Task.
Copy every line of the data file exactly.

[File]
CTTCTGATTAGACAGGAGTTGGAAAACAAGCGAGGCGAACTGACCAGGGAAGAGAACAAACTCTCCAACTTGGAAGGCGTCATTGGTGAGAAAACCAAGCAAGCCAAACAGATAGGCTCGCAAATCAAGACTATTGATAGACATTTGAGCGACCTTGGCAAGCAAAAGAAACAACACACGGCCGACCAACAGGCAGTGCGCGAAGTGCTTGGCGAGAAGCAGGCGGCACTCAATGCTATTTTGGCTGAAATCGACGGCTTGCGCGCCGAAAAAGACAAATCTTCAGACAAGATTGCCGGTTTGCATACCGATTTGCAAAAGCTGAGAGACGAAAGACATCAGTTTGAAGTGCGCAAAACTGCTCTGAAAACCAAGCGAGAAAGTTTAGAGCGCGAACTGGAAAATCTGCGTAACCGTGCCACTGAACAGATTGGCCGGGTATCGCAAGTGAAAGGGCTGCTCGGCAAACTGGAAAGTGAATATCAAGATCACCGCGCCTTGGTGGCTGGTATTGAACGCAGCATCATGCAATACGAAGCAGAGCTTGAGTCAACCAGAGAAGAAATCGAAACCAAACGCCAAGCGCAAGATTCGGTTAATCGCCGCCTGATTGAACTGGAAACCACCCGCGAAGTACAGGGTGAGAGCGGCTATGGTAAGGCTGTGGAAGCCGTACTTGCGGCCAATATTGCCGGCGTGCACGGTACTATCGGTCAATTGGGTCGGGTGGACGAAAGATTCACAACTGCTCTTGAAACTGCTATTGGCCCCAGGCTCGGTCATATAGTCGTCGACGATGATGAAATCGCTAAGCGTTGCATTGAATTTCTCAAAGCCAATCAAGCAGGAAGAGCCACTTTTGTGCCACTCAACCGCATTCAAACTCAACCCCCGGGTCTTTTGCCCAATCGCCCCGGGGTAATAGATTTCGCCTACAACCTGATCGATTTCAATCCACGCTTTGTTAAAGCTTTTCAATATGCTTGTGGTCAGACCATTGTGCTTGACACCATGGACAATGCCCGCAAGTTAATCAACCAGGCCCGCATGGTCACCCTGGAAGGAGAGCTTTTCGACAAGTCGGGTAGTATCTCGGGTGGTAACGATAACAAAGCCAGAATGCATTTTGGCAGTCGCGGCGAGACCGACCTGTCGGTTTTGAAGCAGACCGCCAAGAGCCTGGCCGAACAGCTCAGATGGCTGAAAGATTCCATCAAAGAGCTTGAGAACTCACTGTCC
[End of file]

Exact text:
CTTCTGATTAGACAGGAGTTGGAAAACAAGCGAGGCGAACTGACCAGGGAAGAGAACAAACTCTCCAACTTGGAAGGCGTCATTGGTGAGAAAACCAAGCAAGCCAAACAGATAGGCTCGCAAATCAAGACTATTGATAGACATTTGAGCGACCTTGGCAAGCAAAAGAAACAACACACGGCCGACCAACAGGCAGTGCGCGAAGTGCTTGGCGAGAAGCAGGCGGCACTCAATGCTATTTTGGCTGAAATCGACGGCTTGCGCGCCGAAAAAGACAAATCTTCAGACAAGATTGCCGGTTTGCATACCGATTTGCAAAAGCTGAGAGACGAAAGACATCAGTTTGAAGTGCGCAAAACTGCTCTGAAAACCAAGCGAGAAAGTTTAGAGCGCGAACTGGAAAATCTGCGTAACCGTGCCACTGAACAGATTGGCCGGGTATCGCAAGTGAAAGGGCTGCTCGGCAAACTGGAAAGTGAATATCAAGATCACCGCGCCTTGGTGGCTGGTATTGAACGCAGCATCATGCAATACGAAGCAGAGCTTGAGTCAACCAGAGAAGAAATCGAAACCAAACGCCAAGCGCAAGATTCGGTTAATCGCCGCCTGATTGAACTGGAAACCACCCGCGAAGTACAGGGTGAGAGCGGCTATGGTAAGGCTGTGGAAGCCGTACTTGCGGCCAATATTGCCGGCGTGCACGGTACTATCGGTCAATTGGGTCGGGTGGACGAAAGATTCACAACTGCTCTTGAAACTGCTATTGGCCCCAGGCTCGGTCATATAGTCGTCGACGATGATGAAATCGCTAAGCGTTGCATTGAATTTCTCAAAGCCAATCAAGCAGGAAGAGCCACTTTTGTGCCACTCAACCGCATTCAAACTCAACCCCCGGGTCTTTTGCCCAATCGCCCCGGGGTAATAGATTTCGCCTACAACCTGATCGATTTCAATCCACGCTTTGTTAAAGCTTTTCAATATGCTTGTGGTCAGACCATTGTGCTTGACACCATGGACAATGCCCGCAAGTTAATCAACCAGGCCCGCATGGTCACCCTGGAAGGAGAGCTTTTCGACAAGTCGGGTAGTATCTCGGGTGGTAACGATAACAAAGCCAGAATGCATTTTGGCAGTCGCGGCGAGACCGACCTGTCGGTTTTGAAGCAGACCGCCAAGAGCCTGGCCGAACAGCTCAGATGGCTGAAAGATTCCATCAAAGAGCTTGAGAACTCACTGTCC